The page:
Dad's Homes and Work 1936 to 1946

I’m not sure whether our family would have been considered middle class or lower middle class when we lived in East Cleveland.  Dad had a factory job in the maintenance department of National Acme Company.  According to W2 forms that I have, his annual pay was $1,104.81 in 1936.  That rose to $2,173.78 by 1939.  That amount did not even reach the $2,500 limit for reporting your earnings to the IRS that year.  I don’t know how that compared with other East Cleveland homeowners at that time.    I never felt deprived.  I didn’t get everything I asked for; but what I did get always seemed to be adequate.  I never knew how much my dad made and never considered whether that was more or less than the other fathers made.  To me my friends and I seemed to be in the same economic class.  Perhaps our family would have been classified as blue collar based upon Dad’s job and income level. 
No category would completely describe us unless the modifier “upwardly mobile” were added.  Dad was not able to go to college due to his need to work and support his family during the depression.  By 1940 the country was still in an economic depression and he had the best job he could find.  That job provided enough for him to buy a house and support his family in a fine community.  Dad’s younger brother, Donald, was able to earn a degree in engineering from Case Institute of Technology.  Grandma got a secretarial job at White Motor Company to help put him through college.  As the oldest son and first to be married, Dad had to follow in Grandpa’s footsteps.  That meant finding the best possible job and advancing by acquiring new skills through work experience.  Grandpa had done that at General Electric where he started out as an unskilled laborer and became a skilled tool and die maker.  Most successful companies at that time realized the need to invest in their employees by training and developing the necessary skills to meet the needs of the organization.  This required an employee with the ability and ambition necessary to advance by learning those new skills.  The result was good for the employee as well as the company.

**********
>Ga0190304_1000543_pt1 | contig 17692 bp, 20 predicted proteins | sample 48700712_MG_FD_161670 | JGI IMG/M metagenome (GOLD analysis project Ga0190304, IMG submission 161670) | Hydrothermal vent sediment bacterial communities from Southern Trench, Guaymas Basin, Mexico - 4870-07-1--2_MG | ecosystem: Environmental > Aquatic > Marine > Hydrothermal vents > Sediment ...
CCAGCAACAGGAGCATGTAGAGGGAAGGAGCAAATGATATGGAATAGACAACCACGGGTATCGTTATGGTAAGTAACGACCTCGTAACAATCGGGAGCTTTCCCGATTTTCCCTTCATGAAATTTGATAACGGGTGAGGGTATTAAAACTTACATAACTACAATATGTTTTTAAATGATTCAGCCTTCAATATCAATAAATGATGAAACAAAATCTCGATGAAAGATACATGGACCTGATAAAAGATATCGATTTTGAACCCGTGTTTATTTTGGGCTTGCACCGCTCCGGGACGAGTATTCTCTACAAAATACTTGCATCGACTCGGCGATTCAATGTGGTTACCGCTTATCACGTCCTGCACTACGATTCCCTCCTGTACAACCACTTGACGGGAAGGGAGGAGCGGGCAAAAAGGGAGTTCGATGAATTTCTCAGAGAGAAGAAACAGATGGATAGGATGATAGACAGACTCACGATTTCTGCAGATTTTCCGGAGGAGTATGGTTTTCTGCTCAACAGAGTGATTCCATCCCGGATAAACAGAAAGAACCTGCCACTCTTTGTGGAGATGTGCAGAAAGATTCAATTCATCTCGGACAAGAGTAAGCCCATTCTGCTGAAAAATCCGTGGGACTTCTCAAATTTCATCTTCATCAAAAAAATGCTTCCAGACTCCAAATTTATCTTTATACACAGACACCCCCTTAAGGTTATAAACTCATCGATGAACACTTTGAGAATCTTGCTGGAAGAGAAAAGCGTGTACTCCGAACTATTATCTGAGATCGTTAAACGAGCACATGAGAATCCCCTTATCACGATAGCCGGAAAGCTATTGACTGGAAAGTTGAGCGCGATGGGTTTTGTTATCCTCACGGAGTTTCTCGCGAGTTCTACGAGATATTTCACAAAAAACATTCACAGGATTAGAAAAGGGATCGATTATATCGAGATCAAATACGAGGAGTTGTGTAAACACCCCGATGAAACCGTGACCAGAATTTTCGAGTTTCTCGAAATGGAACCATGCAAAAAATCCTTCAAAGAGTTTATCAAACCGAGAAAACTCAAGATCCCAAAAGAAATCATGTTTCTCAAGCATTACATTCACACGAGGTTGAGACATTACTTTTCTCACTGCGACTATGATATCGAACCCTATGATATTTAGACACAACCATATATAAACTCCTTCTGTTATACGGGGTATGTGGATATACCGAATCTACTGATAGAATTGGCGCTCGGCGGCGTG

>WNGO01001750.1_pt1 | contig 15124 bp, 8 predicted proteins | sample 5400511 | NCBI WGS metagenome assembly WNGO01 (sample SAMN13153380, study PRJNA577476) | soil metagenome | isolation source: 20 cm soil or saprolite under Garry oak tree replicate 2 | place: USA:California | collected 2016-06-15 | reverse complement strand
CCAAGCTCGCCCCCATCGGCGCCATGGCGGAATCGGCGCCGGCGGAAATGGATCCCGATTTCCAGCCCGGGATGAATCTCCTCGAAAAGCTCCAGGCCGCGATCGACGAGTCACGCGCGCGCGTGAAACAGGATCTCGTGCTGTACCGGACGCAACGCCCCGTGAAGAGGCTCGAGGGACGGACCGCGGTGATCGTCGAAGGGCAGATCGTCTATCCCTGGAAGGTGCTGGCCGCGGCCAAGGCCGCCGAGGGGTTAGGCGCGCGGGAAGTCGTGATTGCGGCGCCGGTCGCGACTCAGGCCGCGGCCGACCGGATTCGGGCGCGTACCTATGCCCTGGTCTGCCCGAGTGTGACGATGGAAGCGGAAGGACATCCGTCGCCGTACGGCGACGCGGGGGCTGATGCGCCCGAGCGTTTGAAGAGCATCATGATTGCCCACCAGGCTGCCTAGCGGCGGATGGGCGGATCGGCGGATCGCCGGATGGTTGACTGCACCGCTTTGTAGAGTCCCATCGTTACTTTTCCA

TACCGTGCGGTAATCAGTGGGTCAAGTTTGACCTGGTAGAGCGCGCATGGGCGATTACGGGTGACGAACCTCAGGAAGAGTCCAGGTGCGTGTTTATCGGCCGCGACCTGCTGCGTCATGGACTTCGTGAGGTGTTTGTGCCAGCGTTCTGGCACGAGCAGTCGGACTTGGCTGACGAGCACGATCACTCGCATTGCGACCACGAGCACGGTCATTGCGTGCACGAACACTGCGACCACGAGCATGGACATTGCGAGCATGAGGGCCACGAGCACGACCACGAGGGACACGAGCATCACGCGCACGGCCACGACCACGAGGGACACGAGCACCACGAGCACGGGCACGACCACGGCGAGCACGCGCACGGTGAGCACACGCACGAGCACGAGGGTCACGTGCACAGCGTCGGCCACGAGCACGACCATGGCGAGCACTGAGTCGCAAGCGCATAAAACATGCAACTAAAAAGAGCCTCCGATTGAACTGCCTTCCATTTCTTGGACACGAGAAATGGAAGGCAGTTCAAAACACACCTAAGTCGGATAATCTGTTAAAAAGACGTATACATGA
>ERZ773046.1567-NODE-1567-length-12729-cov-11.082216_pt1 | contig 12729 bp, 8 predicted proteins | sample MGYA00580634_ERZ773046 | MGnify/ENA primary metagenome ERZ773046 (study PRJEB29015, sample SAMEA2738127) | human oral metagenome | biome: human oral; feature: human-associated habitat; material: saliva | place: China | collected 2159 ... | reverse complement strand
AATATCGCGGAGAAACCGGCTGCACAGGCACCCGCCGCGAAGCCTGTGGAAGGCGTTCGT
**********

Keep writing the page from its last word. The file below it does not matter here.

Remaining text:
Dad’s job at National Acme had an influence on our decision to live in East Cleveland.  Like his father Dad was able to walk from home to work and back, a distance of 1.5 to 2 miles each way, depending on the route.  It was not unusual for people to walk that far to work in those days.  Another option available was public transportation.  The main streetcar and bus line through East Cleveland was along Euclid Avenue.  When we first lived on Shaw Avenue, the streetcar line was still running.  It was later replaced by buses.  There was a major public transit hub at Windermere and Euclid.  Originally it was the streetcar barns for the Cleveland Railway Company later known as Cleveland Transit System (CTS).  From anyplace in East Cleveland you could easily and quickly get to anywhere in the region by public transit.  East of Windermere and Euclid the streetcars and busses traveled as far as the City of Euclid.  That provided access to the industrial area between Euclid Avenue and the Nickel Plate Railroad.  That included the area from E. 152nd Street to Ivanhoe where General Electric, Murray Ohio, Clark Controller, and other factories provided employment.  Farther east was the area around London Road and Euclid Avenue, which included Parker Appliance, Anchor Rubber and other factories.  Still farther east was Thompson Products TAPCO plant later known as TRW, Graphite Bronze and Eaton.  For anyone working downtown or points in between, public transportation provided easy access from East Cleveland.  There were also bus lines providing access to the area on the hill traveling on Noble Road and Taylor Road.  A major cross-town line cut through East Cleveland on Superior Avenue between Glenville and Cleveland Heights and points south.